The Rockingham Meeting House around 1900-1910. Image courtesy of the Library of Congress, Detroit Publishing Company collection.
The meeting house in 2015:
The Rockingham Meeting House is one of the two oldest existing church buildings in Vermont. It is so old, in fact, that it was not built in the United States – construction began in 1787, four years before Vermont became a state. At the time, Vermont was an independent republic, and although the citizens overwhelmingly favored joining the Union, there were issues over conflicting land claims between New York and New Hampshire. By the time the building was completed in 1801, however, Vermont had since joined as the 14th state.
Although it was built at the end of the 18th century, its architecture is fairly conservative, and it looks more like meeting houses from the first half of the century. Probably the most conspicuous difference between it and most other churches built in the late 18th and early 19th century is its lack of a steeple. Many early 18th century churches did not have steeples, although by the time the Rockingham Meeting House was built they were fairly commonplace. Another difference is the interior layout; the main entrance, as seen in this view, is located in the middle of the long side of the building, and inside the pulpit is directly opposite it. Again, this was common in the mid 18th century, but by the start of the 19th century most churches were being built with the central aisle running the length of the building.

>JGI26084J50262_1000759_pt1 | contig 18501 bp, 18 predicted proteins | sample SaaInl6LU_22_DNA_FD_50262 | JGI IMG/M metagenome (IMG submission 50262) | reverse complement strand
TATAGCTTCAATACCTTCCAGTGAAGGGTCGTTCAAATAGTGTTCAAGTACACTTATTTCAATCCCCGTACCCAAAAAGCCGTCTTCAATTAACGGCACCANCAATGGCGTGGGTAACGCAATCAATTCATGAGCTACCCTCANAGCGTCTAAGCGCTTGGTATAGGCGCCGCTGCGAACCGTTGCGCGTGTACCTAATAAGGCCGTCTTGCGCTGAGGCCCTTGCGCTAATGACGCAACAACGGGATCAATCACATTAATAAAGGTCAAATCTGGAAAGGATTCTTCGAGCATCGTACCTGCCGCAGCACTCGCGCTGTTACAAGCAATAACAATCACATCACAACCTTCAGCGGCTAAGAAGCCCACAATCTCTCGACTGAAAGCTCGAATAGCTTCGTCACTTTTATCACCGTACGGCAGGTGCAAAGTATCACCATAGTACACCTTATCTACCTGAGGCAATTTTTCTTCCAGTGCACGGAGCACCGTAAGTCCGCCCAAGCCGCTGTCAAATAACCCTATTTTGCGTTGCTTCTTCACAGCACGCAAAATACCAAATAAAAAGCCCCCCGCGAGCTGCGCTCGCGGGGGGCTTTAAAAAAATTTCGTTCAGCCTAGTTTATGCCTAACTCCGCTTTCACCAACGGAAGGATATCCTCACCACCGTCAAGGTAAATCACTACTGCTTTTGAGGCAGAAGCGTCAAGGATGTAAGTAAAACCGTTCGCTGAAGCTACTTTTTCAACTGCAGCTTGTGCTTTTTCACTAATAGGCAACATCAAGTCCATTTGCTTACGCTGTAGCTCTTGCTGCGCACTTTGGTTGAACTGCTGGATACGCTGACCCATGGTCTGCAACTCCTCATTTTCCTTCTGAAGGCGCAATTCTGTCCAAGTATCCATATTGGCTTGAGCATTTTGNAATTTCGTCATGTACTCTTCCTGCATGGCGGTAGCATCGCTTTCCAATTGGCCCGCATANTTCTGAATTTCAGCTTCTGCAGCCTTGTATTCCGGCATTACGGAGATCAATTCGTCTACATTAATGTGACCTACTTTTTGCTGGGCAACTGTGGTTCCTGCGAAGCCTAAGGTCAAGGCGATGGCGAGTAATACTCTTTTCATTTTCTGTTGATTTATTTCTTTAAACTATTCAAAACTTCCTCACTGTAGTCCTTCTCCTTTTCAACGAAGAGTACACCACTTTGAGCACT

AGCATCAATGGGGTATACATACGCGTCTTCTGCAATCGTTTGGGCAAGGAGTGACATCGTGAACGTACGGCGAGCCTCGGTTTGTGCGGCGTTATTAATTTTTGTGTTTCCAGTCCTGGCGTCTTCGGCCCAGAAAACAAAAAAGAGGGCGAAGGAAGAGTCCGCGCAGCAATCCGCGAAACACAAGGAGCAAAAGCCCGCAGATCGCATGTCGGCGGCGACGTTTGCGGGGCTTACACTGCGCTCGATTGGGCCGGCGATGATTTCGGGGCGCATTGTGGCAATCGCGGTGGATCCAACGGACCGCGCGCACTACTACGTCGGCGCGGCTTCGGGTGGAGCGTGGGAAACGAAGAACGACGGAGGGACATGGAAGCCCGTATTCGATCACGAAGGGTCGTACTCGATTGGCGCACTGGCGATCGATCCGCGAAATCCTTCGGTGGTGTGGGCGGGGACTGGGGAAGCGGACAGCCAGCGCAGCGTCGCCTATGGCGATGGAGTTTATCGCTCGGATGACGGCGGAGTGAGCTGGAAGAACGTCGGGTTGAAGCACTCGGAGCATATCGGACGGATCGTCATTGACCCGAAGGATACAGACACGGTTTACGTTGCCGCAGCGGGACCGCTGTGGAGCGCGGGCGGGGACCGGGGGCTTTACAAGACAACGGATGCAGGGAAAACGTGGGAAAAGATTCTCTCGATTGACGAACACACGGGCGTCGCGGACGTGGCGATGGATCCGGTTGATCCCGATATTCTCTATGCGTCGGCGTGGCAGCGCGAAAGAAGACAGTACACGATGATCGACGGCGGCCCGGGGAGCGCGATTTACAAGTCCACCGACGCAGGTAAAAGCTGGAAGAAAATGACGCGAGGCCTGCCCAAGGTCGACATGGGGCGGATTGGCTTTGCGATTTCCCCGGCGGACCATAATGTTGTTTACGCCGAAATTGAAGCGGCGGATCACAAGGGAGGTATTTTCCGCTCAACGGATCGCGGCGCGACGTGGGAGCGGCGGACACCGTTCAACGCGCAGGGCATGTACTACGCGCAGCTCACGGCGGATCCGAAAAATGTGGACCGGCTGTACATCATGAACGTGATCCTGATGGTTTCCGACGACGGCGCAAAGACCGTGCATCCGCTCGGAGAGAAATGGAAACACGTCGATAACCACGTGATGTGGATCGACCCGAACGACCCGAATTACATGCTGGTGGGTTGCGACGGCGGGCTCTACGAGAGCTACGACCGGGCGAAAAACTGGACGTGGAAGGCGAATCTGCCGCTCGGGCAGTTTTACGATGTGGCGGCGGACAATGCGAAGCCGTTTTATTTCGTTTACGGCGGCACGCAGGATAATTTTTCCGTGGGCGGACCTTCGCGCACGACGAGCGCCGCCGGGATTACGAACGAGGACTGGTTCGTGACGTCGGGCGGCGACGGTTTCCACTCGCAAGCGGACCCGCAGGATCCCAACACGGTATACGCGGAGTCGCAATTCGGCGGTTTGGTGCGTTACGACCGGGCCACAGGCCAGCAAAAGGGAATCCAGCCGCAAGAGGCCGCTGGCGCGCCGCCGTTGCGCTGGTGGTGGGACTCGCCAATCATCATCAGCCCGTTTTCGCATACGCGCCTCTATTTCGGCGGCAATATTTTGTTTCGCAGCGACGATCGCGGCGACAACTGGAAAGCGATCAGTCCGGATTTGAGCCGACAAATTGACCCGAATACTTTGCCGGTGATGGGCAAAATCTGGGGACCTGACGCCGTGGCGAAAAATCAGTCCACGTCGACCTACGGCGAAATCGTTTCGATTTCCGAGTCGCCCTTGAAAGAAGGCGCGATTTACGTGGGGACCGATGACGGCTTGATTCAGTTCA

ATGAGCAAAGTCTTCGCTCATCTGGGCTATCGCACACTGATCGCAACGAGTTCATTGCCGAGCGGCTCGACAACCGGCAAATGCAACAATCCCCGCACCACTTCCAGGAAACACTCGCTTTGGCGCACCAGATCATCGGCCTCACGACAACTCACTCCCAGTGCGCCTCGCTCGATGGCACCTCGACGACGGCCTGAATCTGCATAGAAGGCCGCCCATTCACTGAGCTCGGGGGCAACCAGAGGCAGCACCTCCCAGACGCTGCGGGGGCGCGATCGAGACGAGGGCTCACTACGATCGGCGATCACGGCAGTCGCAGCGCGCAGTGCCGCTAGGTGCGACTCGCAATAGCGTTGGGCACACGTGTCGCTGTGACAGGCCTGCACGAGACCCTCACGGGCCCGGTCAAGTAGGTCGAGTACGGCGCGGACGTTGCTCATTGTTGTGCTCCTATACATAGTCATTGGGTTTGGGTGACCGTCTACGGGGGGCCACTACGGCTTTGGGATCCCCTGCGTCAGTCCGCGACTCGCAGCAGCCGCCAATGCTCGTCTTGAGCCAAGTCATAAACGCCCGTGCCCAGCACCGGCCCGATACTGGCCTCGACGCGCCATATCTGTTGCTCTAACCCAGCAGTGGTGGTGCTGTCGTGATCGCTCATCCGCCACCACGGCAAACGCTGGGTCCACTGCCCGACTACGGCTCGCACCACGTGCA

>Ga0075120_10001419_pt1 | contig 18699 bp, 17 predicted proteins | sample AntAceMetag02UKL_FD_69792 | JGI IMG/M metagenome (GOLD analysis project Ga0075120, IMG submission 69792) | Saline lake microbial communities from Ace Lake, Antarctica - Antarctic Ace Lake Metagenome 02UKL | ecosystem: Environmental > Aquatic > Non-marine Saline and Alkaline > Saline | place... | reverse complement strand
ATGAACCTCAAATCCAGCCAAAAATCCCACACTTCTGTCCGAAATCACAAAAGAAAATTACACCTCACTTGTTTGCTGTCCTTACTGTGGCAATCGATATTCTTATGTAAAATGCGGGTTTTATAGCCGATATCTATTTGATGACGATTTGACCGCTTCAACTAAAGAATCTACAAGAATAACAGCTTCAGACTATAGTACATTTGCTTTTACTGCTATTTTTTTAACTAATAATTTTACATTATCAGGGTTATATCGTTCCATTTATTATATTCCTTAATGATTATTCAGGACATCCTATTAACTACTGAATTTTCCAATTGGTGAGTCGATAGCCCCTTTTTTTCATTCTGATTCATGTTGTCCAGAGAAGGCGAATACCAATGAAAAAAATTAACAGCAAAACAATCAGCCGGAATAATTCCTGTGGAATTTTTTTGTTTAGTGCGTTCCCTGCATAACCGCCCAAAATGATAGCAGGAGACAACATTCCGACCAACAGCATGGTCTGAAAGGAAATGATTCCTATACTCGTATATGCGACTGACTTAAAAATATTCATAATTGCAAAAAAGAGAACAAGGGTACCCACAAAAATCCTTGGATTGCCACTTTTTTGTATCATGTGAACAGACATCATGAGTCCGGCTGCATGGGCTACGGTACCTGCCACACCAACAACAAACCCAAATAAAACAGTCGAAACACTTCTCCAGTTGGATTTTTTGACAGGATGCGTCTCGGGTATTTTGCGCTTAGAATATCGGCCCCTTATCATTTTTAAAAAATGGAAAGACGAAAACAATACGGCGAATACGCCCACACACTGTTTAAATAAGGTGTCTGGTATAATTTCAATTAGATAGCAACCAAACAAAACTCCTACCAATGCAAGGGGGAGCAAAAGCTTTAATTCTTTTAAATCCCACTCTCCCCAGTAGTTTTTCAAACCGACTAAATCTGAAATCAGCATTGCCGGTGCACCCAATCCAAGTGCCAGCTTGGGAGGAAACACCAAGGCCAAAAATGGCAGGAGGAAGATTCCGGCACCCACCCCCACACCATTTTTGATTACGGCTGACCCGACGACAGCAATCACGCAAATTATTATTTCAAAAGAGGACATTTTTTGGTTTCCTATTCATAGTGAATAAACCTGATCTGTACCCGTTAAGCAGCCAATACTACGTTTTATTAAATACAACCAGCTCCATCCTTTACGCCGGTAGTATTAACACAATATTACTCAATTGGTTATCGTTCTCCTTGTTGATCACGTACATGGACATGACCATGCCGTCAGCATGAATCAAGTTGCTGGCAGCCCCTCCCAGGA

Like many other meeting houses of the era, this building was used for both church services and town meetings, and at the time of its construction it was in the center of the main village in the town of Rockingham. However, as time went on, and as industry replaced farming as the livelihood for many residents of the town, the village of Bellows Falls along the Connecticut River became Rockingham’s center of population. Church services here ended in 1839, and town meetings continued until 1869. After that, the building was mostly vacant until the early 20th century, when the historical significance of the building came to be appreciated. The first photo was probably taken around the time of its restoration 1907. Overall, the building is one of the best-preserved colonial meeting houses in New England, in part because of its relatively brief use as a church and meeting house. Today, the building is owned by the town of Rockingham, and is rented out for weddings and other functions. However, because the building was never really updated or renovated since its completion, neither electricity nor heat was ever installed, so it is only usable in the summer months.